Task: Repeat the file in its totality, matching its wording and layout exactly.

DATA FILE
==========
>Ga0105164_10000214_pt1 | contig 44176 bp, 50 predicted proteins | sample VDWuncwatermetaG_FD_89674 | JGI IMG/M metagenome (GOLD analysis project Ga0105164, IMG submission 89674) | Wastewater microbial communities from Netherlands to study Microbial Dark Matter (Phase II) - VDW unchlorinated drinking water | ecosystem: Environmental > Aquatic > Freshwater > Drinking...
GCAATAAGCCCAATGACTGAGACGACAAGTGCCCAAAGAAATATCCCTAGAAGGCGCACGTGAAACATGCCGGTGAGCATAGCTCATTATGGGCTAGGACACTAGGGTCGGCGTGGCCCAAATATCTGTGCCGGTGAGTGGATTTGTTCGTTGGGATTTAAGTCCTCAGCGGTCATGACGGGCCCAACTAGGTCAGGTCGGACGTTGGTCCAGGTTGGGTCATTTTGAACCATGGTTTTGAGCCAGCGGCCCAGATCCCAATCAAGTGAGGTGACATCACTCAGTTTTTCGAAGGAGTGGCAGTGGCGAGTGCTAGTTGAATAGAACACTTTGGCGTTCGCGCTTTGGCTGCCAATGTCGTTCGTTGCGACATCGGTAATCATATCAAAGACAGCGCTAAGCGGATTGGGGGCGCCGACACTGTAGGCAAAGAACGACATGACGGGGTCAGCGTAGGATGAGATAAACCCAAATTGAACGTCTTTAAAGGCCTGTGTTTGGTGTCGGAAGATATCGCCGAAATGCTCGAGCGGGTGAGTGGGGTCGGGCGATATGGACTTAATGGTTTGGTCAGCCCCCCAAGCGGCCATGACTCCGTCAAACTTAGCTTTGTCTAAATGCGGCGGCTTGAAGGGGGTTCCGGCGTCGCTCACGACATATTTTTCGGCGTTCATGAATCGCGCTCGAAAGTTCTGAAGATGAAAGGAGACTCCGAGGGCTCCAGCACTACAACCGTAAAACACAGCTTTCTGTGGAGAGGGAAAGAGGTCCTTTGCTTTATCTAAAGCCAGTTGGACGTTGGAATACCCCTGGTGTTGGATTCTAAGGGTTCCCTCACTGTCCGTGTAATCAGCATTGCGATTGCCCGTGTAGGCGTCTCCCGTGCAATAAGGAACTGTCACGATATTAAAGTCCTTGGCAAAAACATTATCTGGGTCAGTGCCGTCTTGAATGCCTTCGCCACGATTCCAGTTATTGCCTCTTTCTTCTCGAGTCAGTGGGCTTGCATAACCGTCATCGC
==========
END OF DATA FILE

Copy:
>Ga0105164_10000214_pt1 | contig 44176 bp, 50 predicted proteins | sample VDWuncwatermetaG_FD_89674 | JGI IMG/M metagenome (GOLD analysis project Ga0105164, IMG submission 89674) | Wastewater microbial communities from Netherlands to study Microbial Dark Matter (Phase II) - VDW unchlorinated drinking water | ecosystem: Environmental > Aquatic > Freshwater > Drinking...
GCAATAAGCCCAATGACTGAGACGACAAGTGCCCAAAGAAATATCCCTAGAAGGCGCACGTGAAACATGCCGGTGAGCATAGCTCATTATGGGCTAGGACACTAGGGTCGGCGTGGCCCAAATATCTGTGCCGGTGAGTGGATTTGTTCGTTGGGATTTAAGTCCTCAGCGGTCATGACGGGCCCAACTAGGTCAGGTCGGACGTTGGTCCAGGTTGGGTCATTTTGAACCATGGTTTTGAGCCAGCGGCCCAGATCCCAATCAAGTGAGGTGACATCACTCAGTTTTTCGAAGGAGTGGCAGTGGCGAGTGCTAGTTGAATAGAACACTTTGGCGTTCGCGCTTTGGCTGCCAATGTCGTTCGTTGCGACATCGGTAATCATATCAAAGACAGCGCTAAGCGGATTGGGGGCGCCGACACTGTAGGCAAAGAACGACATGACGGGGTCAGCGTAGGATGAGATAAACCCAAATTGAACGTCTTTAAAGGCCTGTGTTTGGTGTCGGAAGATATCGCCGAAATGCTCGAGCGGGTGAGTGGGGTCGGGCGATATGGACTTAATGGTTTGGTCAGCCCCCCAAGCGGCCATGACTCCGTCAAACTTAGCTTTGTCTAAATGCGGCGGCTTGAAGGGGGTTCCGGCGTCGCTCACGACATATTTTTCGGCGTTCATGAATCGCGCTCGAAAGTTCTGAAGATGAAAGGAGACTCCGAGGGCTCCAGCACTACAACCGTAAAACACAGCTTTCTGTGGAGAGGGAAAGAGGTCCTTTGCTTTATCTAAAGCCAGTTGGACGTTGGAATACCCCTGGTGTTGGATTCTAAGGGTTCCCTCACTGTCCGTGTAATCAGCATTGCGATTGCCCGTGTAGGCGTCTCCCGTGCAATAAGGAACTGTCACGATATTAAAGTCCTTGGCAAAAACATTATCTGGGTCAGTGCCGTCTTGAATGCCTTCGCCACGATTCCAGTTATTGCCTCTTTCTTCTCGAGTCAGTGGGCTTGCATAACCGTCATCGC